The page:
Higher indoor CO2 levels linked to higher Covid infection rate

Indoor carbon dioxide (CO2) levels reflect Covid-19 risk, according to a new study published in the journal Environmental Science and Technology Letters.

For many months, researchers have been searching for a way to continually monitor Covid-19 indoor infection risk indoors and according to the new study, tracking indoor CO2 levels can provide an inexpensive and powerful way to monitor the risk of people getting Covid-19.

The researchers found that if indoor CO2 levels in a gym dropped from 2,800 to 1,000 ppm, the risk of Covid-19 transmission drops to one-quarter of the original risk.

In the library, if an influx of people makes CO2 jump from 800 to 1,600, the risk of Covid transmission triples.

In the paper, the researchers have shared a set of mathematical formulae and tools that experts in building systems and public health can use to pin down actual, not just relative, risk.

But the researchers have highlighted that the most important conclusion is that to minimise risk, keep the CO2 levels in all the spaces where we share air.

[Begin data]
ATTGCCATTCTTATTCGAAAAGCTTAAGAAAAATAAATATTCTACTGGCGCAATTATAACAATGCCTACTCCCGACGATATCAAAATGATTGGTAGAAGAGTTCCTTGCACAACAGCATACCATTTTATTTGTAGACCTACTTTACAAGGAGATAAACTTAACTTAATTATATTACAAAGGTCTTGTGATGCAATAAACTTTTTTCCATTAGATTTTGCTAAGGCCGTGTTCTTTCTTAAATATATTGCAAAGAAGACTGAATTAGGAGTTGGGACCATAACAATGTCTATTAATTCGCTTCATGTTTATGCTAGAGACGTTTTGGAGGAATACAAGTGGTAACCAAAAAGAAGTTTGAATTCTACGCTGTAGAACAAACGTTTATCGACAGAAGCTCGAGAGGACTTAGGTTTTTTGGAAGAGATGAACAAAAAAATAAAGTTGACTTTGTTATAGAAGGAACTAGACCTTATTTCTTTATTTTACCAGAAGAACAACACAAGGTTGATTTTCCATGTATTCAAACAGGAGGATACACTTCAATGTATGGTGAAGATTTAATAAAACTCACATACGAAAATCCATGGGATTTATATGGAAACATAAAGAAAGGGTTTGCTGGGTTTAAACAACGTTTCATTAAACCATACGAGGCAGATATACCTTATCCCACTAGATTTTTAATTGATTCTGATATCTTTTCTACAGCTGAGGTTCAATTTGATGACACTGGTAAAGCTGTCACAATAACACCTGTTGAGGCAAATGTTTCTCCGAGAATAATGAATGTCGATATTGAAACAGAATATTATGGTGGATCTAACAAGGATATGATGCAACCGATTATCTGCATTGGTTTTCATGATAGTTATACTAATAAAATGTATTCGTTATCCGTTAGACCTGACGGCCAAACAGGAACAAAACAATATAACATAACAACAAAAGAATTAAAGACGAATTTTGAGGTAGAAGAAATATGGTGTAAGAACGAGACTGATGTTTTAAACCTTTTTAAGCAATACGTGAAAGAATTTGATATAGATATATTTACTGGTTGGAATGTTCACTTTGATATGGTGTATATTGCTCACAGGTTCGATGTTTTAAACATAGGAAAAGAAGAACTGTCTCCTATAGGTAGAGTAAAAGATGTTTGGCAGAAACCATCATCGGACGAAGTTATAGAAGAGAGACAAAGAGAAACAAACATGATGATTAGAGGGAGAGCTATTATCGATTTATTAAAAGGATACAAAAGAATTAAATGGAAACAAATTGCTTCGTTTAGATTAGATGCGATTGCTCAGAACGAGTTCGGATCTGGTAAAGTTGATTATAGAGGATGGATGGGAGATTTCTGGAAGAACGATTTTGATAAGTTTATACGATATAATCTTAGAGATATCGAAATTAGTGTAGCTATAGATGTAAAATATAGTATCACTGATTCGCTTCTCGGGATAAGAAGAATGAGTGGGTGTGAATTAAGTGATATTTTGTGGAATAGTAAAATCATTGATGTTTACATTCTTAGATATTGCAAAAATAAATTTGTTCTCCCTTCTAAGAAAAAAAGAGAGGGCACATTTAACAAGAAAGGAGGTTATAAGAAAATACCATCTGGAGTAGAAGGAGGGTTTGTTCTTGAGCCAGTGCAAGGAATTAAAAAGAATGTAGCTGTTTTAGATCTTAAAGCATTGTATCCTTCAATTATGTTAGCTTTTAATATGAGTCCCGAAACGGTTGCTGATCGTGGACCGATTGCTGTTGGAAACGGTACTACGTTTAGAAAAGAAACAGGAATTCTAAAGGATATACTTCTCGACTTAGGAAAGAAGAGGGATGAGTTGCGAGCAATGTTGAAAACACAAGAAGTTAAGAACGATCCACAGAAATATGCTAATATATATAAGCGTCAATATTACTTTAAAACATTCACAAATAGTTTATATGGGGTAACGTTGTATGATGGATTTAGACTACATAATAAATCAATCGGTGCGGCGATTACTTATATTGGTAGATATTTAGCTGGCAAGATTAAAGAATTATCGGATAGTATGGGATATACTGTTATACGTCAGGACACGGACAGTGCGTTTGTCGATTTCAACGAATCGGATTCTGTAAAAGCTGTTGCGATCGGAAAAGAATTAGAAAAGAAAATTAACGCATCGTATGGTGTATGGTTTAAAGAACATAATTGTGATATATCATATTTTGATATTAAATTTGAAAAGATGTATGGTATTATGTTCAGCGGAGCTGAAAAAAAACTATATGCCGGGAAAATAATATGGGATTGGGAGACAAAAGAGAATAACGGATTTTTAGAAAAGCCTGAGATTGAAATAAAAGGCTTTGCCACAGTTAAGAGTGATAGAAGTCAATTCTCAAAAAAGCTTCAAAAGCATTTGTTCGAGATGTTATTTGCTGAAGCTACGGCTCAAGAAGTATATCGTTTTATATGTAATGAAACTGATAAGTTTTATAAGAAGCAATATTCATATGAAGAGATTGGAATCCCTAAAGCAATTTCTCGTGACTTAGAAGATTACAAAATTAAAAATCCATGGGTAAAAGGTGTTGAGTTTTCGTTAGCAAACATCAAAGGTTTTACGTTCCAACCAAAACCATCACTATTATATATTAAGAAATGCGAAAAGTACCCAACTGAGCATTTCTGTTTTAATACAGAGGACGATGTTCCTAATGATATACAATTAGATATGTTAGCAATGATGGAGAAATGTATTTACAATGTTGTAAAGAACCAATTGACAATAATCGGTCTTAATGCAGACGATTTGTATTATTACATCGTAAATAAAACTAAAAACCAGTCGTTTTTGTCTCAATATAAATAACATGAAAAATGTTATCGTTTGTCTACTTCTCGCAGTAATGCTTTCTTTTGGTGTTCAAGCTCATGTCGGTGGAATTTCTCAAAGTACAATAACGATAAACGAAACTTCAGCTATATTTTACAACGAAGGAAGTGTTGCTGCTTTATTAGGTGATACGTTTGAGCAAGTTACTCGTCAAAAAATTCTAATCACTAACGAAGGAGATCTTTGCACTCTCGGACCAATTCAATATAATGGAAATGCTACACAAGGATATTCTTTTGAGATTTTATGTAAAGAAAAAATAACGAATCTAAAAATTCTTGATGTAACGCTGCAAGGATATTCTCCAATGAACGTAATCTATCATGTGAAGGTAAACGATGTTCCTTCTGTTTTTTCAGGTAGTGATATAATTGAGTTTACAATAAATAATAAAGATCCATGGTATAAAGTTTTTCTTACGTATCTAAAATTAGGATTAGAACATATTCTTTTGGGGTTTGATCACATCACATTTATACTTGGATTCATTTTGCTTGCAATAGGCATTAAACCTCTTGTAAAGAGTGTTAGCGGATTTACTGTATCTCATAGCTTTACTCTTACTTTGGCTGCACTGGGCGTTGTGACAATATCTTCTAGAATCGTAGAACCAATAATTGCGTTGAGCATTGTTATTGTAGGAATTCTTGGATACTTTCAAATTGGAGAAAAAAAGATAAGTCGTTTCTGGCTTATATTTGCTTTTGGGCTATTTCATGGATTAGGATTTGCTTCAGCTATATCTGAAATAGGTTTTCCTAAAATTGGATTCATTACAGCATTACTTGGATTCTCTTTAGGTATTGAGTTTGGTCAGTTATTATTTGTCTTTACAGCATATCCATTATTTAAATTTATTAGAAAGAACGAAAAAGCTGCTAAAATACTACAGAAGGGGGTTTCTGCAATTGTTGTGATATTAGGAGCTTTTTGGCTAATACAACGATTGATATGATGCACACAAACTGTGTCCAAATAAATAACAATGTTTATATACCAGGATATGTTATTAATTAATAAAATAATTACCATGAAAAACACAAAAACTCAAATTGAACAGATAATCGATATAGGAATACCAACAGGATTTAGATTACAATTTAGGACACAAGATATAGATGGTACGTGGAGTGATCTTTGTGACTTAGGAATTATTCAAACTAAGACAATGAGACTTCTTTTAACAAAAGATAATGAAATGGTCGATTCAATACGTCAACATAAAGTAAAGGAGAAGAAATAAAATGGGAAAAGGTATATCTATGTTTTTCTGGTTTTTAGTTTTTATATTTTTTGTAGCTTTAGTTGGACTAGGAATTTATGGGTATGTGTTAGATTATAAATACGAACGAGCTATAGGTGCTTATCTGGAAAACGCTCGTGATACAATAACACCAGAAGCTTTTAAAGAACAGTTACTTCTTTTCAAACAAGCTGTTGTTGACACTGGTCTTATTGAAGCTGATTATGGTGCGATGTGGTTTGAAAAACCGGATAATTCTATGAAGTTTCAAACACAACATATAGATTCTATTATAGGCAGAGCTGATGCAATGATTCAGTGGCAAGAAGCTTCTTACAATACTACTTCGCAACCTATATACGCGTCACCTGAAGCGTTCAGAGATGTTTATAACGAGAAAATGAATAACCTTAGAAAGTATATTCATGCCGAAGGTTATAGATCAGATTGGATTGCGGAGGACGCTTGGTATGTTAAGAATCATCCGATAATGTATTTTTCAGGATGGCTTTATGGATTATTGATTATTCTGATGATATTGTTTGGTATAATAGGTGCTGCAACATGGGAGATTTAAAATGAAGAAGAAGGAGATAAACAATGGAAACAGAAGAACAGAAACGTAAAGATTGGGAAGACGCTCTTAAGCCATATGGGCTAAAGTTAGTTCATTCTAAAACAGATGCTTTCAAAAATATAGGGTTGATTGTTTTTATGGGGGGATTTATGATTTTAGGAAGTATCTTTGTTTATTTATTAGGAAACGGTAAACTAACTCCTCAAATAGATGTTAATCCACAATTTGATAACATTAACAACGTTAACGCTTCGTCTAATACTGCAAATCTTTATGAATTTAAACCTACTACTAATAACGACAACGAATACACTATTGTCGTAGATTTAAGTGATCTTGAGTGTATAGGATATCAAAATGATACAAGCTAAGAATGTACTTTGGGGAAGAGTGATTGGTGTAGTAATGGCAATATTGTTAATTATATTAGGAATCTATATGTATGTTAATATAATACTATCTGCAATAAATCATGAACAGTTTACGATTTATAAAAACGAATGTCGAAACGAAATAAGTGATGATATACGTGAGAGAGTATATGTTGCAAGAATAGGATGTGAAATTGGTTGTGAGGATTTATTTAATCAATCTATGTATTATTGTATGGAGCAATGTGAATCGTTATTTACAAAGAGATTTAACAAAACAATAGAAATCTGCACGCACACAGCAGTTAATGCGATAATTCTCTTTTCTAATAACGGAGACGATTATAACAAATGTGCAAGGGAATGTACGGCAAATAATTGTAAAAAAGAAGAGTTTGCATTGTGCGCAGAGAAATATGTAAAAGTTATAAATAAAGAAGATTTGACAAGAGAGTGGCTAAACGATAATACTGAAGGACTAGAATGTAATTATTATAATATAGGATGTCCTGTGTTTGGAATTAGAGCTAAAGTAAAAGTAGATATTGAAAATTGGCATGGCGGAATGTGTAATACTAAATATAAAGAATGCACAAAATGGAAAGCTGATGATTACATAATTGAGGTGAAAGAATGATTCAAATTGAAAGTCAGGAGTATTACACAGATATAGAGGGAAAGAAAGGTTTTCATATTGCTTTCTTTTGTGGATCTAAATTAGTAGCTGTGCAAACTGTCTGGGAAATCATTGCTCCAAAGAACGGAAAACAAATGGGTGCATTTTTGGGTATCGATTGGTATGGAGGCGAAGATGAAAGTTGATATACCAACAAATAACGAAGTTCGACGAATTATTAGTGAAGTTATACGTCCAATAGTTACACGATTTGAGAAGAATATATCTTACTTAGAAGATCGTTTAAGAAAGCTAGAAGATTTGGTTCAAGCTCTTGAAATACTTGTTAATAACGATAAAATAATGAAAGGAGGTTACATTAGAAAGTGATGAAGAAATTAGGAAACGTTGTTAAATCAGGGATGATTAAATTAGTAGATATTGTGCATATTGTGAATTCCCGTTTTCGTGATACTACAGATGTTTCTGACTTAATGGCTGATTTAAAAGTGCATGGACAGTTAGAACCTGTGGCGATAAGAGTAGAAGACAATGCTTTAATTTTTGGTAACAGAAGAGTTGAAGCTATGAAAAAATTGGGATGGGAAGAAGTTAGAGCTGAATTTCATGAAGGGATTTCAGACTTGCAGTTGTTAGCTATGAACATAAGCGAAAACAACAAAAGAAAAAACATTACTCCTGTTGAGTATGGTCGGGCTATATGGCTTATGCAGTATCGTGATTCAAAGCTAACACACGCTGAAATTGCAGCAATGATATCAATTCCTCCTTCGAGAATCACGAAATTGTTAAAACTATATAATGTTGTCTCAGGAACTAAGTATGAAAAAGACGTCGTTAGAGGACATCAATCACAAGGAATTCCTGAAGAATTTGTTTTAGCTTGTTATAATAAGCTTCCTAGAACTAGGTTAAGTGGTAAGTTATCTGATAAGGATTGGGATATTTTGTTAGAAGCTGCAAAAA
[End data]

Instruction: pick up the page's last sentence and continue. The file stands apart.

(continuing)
Jose-Luis Jimenez, the co-author of the study from the University of Colorado Boulder, said: ‘You’re never safe indoors sharing air with others, but you can reduce the risk.

‘CO2 monitoring is really the only low-cost and practical option we have for monitoring. There is nothing else.

‘It’s important to understand that there is no single CO2 level at which a person can assume a shared indoor space is “safe,”

‘That’s partly because activity matters: Are people in the room singing and talking loudly or exercising, or are they sitting quietly and reading or resting? A CO2 level of 1,000 ppm, which is well above outside levels of about 400 ppm, could be relatively safe in a quiet library with masks but not in an active gym without masks.

‘Wherever you are sharing air, the lower the CO2, the lower risk of infection.’

Photo Credit – Pixabay




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